See how all the relevant information like name, description, author, URL are extracted from the information header? This is why it is always important to correctly fill out this information. Let’s go and activate our plugin by clicking Activate to the right of the plugin entry.

Our plugin is now shown in the administration panel so WordPress is aware of it. However, it doesn’t do anything as it contains nothing except of the information header. We are going to change this now.

WordPress offers a great way to include your plugin code in different places all over the template, be it physical positions within a page or logical positions within the process of building up a page that is going to be displayed. First, we are going to have a closer look at the second category, the logical positions, better known as action hooks.

You can view action hooks as callback function. Whenever WordPress is executing a certain operation, like, for instance, displaying the page footer, it will allow your plugins to execute their own code that must be run at that exact moment.

For a better understanding, let’s consider a generic plugin called my_plugin that implements a function called mp_footer() that has to be run whenever the page footer is displayed. We will tell WordPress to call this function, at the moment of displaying the footer by using a special function called add_action():

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<php add_action('wp_footer', 'mp_footer'); ?>

The add_action() function takes the action hook name as its first parameter and the name of the function that must be executed, as a second parameter. This function call will be added to your main plugin file (the one containing the information header), usually, right under the function code that needs to be executed (mp_footer() in our example). You will find the full list of available action hooks in the WordPress Codex.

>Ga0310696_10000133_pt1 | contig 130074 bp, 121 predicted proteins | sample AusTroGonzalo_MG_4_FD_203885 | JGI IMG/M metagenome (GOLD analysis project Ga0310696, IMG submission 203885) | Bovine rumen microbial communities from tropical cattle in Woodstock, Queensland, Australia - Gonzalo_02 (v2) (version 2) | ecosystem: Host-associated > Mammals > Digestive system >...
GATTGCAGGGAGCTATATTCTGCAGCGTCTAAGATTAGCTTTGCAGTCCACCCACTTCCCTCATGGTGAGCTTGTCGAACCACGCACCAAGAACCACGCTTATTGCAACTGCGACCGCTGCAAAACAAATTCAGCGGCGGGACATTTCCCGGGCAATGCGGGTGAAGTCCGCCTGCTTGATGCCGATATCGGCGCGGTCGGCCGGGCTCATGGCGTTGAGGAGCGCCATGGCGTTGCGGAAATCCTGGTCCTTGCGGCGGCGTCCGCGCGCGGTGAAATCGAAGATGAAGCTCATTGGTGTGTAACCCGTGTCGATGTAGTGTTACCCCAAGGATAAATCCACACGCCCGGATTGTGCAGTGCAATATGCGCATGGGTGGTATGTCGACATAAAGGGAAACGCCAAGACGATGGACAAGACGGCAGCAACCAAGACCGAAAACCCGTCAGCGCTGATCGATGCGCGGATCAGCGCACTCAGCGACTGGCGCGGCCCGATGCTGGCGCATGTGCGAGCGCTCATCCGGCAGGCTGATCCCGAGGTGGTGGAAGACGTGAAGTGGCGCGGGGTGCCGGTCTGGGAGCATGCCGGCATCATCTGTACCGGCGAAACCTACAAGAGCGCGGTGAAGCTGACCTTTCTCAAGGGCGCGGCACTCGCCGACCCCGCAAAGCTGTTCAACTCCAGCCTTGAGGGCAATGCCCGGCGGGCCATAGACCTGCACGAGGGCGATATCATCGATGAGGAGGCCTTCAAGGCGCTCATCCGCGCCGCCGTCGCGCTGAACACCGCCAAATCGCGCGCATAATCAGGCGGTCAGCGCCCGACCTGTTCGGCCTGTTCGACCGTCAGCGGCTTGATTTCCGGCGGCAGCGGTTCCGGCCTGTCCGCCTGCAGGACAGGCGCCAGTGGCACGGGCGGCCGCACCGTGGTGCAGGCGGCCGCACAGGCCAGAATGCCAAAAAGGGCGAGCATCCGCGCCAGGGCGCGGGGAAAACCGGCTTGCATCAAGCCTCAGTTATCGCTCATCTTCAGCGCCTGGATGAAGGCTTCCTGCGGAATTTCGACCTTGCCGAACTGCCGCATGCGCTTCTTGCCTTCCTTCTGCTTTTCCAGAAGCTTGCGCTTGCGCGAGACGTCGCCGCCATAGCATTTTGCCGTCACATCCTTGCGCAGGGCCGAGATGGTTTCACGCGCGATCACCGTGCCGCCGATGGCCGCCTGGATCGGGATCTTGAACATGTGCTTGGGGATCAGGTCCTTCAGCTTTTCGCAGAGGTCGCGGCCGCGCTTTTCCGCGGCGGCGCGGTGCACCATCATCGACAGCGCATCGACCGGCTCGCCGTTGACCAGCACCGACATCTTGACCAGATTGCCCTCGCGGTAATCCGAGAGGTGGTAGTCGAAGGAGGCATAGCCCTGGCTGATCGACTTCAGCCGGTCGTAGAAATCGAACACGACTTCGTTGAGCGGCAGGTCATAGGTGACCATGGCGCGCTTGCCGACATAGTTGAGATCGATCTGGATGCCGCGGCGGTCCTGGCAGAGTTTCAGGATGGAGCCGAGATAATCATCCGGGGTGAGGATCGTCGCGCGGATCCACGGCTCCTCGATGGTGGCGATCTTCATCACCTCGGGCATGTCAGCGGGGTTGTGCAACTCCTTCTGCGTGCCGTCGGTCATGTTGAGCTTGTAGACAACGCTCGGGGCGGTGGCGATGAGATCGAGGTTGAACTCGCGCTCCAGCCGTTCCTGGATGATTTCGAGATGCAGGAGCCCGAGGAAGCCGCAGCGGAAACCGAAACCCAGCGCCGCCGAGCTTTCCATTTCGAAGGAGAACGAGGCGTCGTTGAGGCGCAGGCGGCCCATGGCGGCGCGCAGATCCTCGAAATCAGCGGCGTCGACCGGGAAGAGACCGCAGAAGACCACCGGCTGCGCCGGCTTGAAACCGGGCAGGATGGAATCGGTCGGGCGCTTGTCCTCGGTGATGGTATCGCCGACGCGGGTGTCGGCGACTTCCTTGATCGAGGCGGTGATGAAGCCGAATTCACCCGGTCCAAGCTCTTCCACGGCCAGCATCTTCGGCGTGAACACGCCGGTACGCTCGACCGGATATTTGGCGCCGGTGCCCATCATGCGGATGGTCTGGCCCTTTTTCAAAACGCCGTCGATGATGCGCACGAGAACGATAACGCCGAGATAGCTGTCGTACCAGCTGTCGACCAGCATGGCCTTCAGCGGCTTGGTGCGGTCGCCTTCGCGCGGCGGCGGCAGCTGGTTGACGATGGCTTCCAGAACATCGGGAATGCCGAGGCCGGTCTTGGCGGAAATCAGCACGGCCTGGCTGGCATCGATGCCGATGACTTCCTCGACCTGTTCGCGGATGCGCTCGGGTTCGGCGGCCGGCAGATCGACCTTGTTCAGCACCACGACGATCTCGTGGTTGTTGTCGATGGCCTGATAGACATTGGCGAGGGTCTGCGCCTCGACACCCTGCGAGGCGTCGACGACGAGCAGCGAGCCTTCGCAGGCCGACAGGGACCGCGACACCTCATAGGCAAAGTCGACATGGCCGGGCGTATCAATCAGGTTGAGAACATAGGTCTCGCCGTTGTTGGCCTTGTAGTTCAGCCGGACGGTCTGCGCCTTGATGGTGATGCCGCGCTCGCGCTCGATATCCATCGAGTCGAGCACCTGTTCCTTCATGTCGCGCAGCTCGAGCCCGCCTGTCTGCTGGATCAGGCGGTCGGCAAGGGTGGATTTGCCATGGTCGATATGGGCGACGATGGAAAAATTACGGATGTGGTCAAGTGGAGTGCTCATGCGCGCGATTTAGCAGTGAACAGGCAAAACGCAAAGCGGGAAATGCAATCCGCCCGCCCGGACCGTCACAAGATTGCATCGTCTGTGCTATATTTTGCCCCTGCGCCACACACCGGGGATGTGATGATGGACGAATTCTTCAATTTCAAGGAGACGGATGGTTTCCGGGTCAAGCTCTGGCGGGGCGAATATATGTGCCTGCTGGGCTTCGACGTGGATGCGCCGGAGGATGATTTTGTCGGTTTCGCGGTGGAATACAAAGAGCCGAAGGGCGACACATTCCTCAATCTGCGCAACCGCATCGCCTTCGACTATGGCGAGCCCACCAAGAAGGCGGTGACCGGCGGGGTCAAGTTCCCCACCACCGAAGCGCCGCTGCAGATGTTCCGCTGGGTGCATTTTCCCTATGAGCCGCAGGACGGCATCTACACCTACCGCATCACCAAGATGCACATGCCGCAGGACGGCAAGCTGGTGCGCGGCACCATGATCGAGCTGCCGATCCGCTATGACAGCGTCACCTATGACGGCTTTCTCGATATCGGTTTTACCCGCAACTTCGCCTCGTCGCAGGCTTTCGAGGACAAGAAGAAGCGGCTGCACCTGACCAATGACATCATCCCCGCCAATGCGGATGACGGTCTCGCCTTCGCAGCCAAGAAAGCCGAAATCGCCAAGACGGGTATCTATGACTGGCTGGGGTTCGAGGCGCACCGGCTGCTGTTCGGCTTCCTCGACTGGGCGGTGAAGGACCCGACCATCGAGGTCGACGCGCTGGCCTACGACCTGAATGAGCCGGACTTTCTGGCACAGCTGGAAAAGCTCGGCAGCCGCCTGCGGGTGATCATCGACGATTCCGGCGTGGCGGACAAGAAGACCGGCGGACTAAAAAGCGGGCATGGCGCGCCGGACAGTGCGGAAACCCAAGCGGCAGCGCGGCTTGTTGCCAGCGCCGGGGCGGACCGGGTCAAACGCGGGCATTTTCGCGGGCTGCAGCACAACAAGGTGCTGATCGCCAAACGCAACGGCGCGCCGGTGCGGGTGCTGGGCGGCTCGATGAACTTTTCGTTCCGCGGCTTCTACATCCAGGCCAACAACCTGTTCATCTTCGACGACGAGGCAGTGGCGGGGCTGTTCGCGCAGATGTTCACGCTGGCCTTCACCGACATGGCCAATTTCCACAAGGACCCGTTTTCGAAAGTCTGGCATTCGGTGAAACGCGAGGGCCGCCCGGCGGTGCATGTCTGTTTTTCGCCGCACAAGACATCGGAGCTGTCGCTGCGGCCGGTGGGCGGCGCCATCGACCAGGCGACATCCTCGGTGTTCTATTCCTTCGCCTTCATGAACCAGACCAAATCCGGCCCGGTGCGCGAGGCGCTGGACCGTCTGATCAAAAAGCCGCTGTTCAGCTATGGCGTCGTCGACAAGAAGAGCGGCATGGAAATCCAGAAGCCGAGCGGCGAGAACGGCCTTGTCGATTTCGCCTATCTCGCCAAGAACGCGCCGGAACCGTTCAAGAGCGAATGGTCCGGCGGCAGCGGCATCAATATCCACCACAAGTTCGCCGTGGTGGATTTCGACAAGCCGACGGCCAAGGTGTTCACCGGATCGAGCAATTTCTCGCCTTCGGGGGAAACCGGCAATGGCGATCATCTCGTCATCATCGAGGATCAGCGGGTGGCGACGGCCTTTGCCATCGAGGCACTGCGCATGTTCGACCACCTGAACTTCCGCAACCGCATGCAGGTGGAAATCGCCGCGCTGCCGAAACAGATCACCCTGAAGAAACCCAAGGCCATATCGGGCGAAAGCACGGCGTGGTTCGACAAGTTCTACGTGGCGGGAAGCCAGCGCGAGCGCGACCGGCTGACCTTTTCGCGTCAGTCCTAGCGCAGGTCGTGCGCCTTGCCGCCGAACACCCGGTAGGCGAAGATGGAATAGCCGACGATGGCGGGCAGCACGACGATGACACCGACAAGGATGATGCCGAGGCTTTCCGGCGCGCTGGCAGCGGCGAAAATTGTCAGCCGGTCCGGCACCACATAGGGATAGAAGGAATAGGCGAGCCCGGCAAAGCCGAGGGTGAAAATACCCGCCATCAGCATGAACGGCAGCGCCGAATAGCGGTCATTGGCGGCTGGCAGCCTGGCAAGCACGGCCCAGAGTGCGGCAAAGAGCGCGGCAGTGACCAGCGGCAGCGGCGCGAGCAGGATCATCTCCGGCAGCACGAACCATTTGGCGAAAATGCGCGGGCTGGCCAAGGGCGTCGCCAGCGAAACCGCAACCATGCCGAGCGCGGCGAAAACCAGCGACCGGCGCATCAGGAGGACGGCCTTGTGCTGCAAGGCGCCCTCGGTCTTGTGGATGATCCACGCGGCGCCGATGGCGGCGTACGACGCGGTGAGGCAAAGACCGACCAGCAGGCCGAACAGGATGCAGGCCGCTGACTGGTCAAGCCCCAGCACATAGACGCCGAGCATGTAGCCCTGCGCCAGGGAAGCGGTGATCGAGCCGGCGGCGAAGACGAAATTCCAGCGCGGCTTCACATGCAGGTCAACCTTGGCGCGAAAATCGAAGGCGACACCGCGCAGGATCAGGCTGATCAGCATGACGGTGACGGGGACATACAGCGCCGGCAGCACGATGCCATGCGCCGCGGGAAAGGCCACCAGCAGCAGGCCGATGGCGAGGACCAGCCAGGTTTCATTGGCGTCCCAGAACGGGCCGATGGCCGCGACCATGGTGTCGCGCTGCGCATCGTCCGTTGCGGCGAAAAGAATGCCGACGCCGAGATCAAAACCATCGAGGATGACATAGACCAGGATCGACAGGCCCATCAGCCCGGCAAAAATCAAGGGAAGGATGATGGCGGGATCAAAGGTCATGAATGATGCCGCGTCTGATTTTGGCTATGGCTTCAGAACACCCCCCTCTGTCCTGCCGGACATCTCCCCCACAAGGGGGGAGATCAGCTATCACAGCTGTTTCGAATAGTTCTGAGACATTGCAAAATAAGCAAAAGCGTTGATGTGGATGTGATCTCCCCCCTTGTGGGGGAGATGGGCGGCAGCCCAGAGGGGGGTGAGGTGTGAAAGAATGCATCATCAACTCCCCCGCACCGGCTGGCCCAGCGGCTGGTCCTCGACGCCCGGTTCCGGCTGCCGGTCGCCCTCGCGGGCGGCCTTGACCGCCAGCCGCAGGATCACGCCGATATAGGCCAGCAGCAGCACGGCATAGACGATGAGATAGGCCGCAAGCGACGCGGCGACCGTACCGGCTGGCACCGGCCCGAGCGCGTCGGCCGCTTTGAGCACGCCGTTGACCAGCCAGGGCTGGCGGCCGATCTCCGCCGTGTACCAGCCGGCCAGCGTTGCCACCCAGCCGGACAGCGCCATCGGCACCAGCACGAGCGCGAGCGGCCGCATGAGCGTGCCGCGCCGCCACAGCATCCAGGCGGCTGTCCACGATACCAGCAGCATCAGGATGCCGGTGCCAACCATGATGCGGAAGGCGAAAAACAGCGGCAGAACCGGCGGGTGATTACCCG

We’ll be using action hooks in the next chapter, where we are going to build the administration page for our plugin.

We’ll start the implementation of the module by defining its configurable parameters and make these accessible to the site administrator. Let’s see what these configuration bits would be:

  • Database settings
    • database host
    • database name
    • database user
    • database password
  • Store settings
    • store URL
    • folder for the product images

First, we need the database host, name, user and password in order to be able to connect to it and extract the needed data. Second, we need some general data about the store like its URL and the folder where the product images are stored. We need this information in order to be able to build the links because the paths contained in the database are all relative the previously mentioned product image folder.

Now that we know what we want to include in the configuration panel, it’s time to implement it. We’ll start by creating a new menu item to access the page and we’ll place it inside the Settings menu. Remember our chat about the action hooks in the previous chapter? It’s time to use this feature.

If you’ll scroll over the list of action hooks, you’ll see that WordPress also provides one that gets called when the basic menu structure has been generated (admin_menu) so, this would be the optimal place to chime in and create our own menu item.